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How to Vet a General Contractor

Start with these questions as you embark on your quest to find the right contractor for your home renovation project.

Thanks to video-sharing websites like YouTube, it takes less than 10 minutes for a homeowner to learn how to replace a toilet, install a window or build a secret passageway behind the bookcase in the study.

If only it were that easy to hire a general contractor.

It takes time to find the right fit for a major home renovation project. But hiring a contractor without thoroughly vetting him or her first is like giving a complete stranger a wad of $100 bills and hoping they come back with groceries.

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You might think it would get awkward as you pepper a prospective builder with questions about his or her work history and safety practices, but there are answers you deserve to know before any money changes hands.

Hesitance or reluctance to answer your questions is also a sign that you might be dealing with an unscrupulous crew. Start with these questions as you embark on your quest to find the right contractor for your home renovation project.

What can you tell me about your company?

While internet reviews of a company can be helpful, they could also be written by employees or rival businesses. Give the company a fair shake by meeting with the owner or project manager. Ask for a few customer testimonials, preferably something recent and another from a few years back. Ask how long the company has been in business and find out if the company is a member of the area chamber of commerce.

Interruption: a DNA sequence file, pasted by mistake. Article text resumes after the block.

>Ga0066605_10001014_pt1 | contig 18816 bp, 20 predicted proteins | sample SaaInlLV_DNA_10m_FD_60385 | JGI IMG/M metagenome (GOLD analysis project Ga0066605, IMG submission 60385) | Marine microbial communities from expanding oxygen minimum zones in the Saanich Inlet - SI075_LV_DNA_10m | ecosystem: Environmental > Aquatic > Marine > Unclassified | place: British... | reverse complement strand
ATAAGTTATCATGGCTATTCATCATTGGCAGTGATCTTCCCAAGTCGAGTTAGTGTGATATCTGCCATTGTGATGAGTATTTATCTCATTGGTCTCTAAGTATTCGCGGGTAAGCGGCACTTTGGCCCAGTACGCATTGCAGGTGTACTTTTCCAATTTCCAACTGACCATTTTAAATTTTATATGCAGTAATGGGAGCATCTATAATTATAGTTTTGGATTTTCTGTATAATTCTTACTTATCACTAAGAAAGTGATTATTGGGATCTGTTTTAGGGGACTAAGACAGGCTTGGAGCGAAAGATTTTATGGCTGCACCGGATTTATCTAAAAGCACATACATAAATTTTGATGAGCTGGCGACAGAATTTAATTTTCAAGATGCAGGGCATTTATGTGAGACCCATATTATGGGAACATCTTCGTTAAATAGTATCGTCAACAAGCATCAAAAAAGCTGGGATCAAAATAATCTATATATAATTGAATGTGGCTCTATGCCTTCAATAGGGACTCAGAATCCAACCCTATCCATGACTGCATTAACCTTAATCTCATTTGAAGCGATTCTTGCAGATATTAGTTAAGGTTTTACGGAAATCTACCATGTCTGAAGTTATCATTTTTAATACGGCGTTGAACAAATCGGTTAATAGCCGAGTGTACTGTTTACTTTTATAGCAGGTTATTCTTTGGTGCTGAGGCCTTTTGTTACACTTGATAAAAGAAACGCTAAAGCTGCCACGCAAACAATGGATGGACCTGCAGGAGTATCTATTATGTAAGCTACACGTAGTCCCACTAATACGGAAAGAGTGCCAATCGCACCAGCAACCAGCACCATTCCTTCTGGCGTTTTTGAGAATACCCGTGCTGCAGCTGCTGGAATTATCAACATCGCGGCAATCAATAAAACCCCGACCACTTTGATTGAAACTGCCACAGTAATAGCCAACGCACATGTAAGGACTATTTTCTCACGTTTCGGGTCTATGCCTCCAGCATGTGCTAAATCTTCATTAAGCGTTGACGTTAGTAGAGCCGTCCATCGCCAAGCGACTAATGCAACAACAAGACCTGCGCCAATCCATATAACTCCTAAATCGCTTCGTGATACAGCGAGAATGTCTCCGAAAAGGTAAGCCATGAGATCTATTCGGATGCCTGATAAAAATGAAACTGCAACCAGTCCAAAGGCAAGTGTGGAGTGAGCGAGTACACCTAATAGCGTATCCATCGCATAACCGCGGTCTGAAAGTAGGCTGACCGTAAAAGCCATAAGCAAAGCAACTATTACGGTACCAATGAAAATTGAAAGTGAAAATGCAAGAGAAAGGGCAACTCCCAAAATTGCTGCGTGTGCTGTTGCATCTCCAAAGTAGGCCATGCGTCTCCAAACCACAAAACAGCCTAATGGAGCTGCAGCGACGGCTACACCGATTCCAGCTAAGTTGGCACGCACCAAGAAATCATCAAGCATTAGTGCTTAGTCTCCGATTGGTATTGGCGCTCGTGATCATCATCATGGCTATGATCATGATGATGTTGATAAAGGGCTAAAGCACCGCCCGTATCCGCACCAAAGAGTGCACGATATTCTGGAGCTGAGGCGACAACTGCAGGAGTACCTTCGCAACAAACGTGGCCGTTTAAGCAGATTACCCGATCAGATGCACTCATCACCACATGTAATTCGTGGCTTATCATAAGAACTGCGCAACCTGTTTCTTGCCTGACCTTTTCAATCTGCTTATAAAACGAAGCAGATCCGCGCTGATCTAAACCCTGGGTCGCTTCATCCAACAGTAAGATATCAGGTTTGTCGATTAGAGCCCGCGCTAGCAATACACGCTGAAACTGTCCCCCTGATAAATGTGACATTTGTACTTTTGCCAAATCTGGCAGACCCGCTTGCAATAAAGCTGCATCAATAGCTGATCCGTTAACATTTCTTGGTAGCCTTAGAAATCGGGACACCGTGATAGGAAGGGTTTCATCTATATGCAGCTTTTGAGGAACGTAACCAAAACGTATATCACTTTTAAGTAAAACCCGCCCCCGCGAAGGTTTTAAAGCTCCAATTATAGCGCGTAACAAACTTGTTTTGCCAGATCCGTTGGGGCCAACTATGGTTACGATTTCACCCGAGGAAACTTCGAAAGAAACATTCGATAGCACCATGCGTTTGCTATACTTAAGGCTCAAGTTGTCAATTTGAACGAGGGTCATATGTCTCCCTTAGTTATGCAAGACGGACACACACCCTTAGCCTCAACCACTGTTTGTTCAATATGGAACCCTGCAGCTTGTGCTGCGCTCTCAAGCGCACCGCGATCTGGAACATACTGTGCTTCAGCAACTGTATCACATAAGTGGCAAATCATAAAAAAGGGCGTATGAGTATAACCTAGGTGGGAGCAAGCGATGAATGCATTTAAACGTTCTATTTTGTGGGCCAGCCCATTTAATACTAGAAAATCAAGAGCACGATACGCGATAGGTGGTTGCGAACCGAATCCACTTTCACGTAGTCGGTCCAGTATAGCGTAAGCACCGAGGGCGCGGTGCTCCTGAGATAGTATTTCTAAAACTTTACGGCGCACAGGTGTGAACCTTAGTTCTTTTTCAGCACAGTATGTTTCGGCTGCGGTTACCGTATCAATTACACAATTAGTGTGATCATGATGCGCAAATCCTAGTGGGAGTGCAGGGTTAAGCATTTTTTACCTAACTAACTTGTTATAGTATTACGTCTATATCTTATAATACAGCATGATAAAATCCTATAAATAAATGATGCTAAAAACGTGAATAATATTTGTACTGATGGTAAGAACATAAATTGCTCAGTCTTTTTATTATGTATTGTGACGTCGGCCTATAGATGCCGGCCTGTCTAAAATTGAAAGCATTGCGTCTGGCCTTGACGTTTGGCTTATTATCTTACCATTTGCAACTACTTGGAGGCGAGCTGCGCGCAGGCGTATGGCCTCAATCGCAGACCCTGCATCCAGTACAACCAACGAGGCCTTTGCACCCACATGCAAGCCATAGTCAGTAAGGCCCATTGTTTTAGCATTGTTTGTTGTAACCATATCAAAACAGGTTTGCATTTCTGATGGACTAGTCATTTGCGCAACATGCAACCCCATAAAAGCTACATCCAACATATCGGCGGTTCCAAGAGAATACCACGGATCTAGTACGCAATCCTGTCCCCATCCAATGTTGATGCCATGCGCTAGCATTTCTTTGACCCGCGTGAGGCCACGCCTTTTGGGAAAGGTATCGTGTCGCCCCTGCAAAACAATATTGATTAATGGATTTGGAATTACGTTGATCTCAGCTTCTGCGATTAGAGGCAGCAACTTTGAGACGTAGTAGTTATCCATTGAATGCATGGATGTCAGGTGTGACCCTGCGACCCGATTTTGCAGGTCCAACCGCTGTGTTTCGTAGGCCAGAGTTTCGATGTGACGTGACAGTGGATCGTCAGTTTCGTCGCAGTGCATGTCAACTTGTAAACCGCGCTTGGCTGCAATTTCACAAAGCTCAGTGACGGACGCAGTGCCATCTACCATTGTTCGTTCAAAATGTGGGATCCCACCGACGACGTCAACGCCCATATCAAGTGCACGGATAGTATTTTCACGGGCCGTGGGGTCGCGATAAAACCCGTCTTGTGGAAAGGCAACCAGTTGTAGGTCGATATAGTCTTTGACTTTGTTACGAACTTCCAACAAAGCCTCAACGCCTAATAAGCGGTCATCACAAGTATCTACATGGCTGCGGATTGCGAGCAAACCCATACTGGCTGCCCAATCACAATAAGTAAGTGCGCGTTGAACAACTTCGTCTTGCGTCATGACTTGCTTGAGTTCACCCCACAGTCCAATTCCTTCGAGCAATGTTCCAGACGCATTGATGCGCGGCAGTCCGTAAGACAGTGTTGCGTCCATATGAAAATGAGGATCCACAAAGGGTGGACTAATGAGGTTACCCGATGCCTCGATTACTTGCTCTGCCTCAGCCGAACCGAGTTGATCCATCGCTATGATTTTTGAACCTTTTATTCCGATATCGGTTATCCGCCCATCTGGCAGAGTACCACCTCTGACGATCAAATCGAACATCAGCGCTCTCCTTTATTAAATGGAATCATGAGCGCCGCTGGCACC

Can I see your license?

Ask for proof that the contractor is licensed, bonded and insured. If a contractor is unable to produce these documents, do not hire him or her, said Maureen Mailloux, an insurance agent for AAA Northeast. “It’s a risk you don’t want to take,” she said.

The contractor should have both general liability insurance, for damage to your home, and workers compensation insurance, in case a worker gets hurt on your property. If the contractor does not have insurance, you could be held liable for damage to the house or an injury to a worker. Your homeowners insurance might pay the claim, but that could result in higher rates or make it difficult for you to get insurance in the future.

How much?

Obviously, price plays an important role in the contractor you choose, but don’t let it be the only factor, said Steffanie Finkiewicz, senior public relations manager for HomeAdvisor, a home improvement website. “What you want is someone who can do quality work at a fair price,” she said. Seek at least three bids and ask each company to provide an itemized list of expenses so you can see exactly how your money will be spent. Confirm that the list accounts for every aspect of the project, including building permits and trash removal. Homeowners can also use resources like HomeAdvisor’s True Cost Guide to view the average price of what other homeowners have paid for similar projects in your area.

Can you give me a timeline?